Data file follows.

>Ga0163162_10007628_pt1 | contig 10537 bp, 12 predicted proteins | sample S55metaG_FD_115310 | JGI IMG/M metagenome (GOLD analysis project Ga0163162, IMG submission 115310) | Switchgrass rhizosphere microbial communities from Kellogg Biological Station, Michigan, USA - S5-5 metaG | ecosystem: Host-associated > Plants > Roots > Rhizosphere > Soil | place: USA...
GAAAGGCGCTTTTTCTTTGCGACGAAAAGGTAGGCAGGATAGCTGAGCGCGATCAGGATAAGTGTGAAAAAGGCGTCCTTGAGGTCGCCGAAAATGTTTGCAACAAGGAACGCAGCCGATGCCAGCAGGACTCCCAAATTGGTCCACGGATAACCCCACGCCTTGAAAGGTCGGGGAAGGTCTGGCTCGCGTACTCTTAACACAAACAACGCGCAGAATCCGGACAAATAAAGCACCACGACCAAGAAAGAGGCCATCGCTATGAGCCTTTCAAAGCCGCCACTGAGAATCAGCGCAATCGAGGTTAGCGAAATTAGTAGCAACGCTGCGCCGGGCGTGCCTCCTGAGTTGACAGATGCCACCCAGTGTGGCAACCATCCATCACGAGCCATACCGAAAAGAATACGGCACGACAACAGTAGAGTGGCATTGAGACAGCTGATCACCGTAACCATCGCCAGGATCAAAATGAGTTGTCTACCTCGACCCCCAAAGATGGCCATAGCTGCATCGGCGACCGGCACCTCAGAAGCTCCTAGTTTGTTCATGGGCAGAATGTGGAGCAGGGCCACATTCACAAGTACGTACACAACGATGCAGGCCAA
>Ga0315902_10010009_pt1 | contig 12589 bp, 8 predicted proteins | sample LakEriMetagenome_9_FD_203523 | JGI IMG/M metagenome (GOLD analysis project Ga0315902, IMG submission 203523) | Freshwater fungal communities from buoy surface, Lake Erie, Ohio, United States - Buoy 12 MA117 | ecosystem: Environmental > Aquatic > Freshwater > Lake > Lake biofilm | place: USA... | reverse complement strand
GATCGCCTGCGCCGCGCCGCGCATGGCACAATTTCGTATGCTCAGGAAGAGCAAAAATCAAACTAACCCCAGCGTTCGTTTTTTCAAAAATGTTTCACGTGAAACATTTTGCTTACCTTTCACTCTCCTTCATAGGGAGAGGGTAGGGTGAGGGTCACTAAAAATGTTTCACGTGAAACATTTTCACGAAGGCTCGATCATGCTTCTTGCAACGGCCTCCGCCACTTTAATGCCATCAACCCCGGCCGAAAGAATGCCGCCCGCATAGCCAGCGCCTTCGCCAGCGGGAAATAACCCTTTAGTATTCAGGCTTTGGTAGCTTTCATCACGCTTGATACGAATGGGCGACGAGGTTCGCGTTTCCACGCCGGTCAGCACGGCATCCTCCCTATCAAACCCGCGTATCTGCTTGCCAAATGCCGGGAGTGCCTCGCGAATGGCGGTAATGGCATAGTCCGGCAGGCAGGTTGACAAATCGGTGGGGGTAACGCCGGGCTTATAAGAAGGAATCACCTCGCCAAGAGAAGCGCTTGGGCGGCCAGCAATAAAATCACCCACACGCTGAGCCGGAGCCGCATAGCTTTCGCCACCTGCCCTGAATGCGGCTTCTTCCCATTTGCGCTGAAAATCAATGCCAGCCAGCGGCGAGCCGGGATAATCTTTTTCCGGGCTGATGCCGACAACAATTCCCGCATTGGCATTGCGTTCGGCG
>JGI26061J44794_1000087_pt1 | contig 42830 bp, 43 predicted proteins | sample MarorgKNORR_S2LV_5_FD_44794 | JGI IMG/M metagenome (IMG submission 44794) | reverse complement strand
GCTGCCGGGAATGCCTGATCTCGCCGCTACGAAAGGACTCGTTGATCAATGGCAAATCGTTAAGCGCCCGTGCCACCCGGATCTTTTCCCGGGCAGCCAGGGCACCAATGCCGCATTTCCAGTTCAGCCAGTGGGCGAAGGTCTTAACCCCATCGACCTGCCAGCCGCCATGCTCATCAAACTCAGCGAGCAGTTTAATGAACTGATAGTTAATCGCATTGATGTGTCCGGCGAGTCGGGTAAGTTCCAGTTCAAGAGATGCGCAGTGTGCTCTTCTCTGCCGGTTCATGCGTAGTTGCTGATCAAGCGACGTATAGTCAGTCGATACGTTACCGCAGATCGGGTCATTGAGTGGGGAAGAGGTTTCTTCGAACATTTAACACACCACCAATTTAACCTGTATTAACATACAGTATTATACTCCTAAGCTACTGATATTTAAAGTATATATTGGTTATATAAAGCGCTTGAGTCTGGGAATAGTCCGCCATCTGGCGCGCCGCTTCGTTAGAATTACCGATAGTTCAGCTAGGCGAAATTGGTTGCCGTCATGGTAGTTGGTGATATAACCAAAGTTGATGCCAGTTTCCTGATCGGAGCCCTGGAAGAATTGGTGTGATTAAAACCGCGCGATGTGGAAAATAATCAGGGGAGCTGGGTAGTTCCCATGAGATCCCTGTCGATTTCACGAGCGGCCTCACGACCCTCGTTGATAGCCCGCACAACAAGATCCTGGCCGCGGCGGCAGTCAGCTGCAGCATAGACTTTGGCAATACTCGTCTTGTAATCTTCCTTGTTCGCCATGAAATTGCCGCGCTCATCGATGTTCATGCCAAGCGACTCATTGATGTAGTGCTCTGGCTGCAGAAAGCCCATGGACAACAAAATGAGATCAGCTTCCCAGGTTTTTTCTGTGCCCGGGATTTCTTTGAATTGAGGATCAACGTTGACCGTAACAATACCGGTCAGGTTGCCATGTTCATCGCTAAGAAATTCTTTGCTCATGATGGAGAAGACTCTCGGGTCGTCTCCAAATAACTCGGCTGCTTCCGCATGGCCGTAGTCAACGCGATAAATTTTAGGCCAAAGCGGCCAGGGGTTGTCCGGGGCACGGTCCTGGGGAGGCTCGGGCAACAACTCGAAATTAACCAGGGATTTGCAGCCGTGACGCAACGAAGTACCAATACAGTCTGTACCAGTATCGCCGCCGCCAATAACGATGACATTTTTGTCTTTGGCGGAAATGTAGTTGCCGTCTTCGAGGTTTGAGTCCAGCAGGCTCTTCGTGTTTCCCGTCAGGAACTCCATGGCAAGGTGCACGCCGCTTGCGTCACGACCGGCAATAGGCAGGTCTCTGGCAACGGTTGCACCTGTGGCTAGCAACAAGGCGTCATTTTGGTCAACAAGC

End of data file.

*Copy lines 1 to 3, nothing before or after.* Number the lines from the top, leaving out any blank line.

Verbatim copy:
>Ga0163162_10007628_pt1 | contig 10537 bp, 12 predicted proteins | sample S55metaG_FD_115310 | JGI IMG/M metagenome (GOLD analysis project Ga0163162, IMG submission 115310) | Switchgrass rhizosphere microbial communities from Kellogg Biological Station, Michigan, USA - S5-5 metaG | ecosystem: Host-associated > Plants > Roots > Rhizosphere > Soil | place: USA...
GAAAGGCGCTTTTTCTTTGCGACGAAAAGGTAGGCAGGATAGCTGAGCGCGATCAGGATAAGTGTGAAAAAGGCGTCCTTGAGGTCGCCGAAAATGTTTGCAACAAGGAACGCAGCCGATGCCAGCAGGACTCCCAAATTGGTCCACGGATAACCCCACGCCTTGAAAGGTCGGGGAAGGTCTGGCTCGCGTACTCTTAACACAAACAACGCGCAGAATCCGGACAAATAAAGCACCACGACCAAGAAAGAGGCCATCGCTATGAGCCTTTCAAAGCCGCCACTGAGAATCAGCGCAATCGAGGTTAGCGAAATTAGTAGCAACGCTGCGCCGGGCGTGCCTCCTGAGTTGACAGATGCCACCCAGTGTGGCAACCATCCATCACGAGCCATACCGAAAAGAATACGGCACGACAACAGTAGAGTGGCATTGAGACAGCTGATCACCGTAACCATCGCCAGGATCAAAATGAGTTGTCTACCTCGACCCCCAAAGATGGCCATAGCTGCATCGGCGACCGGCACCTCAGAAGCTCCTAGTTTGTTCATGGGCAGAATGTGGAGCAGGGCCACATTCACAAGTACGTACACAACGATGCAGGCCAA
>Ga0315902_10010009_pt1 | contig 12589 bp, 8 predicted proteins | sample LakEriMetagenome_9_FD_203523 | JGI IMG/M metagenome (GOLD analysis project Ga0315902, IMG submission 203523) | Freshwater fungal communities from buoy surface, Lake Erie, Ohio, United States - Buoy 12 MA117 | ecosystem: Environmental > Aquatic > Freshwater > Lake > Lake biofilm | place: USA... | reverse complement strand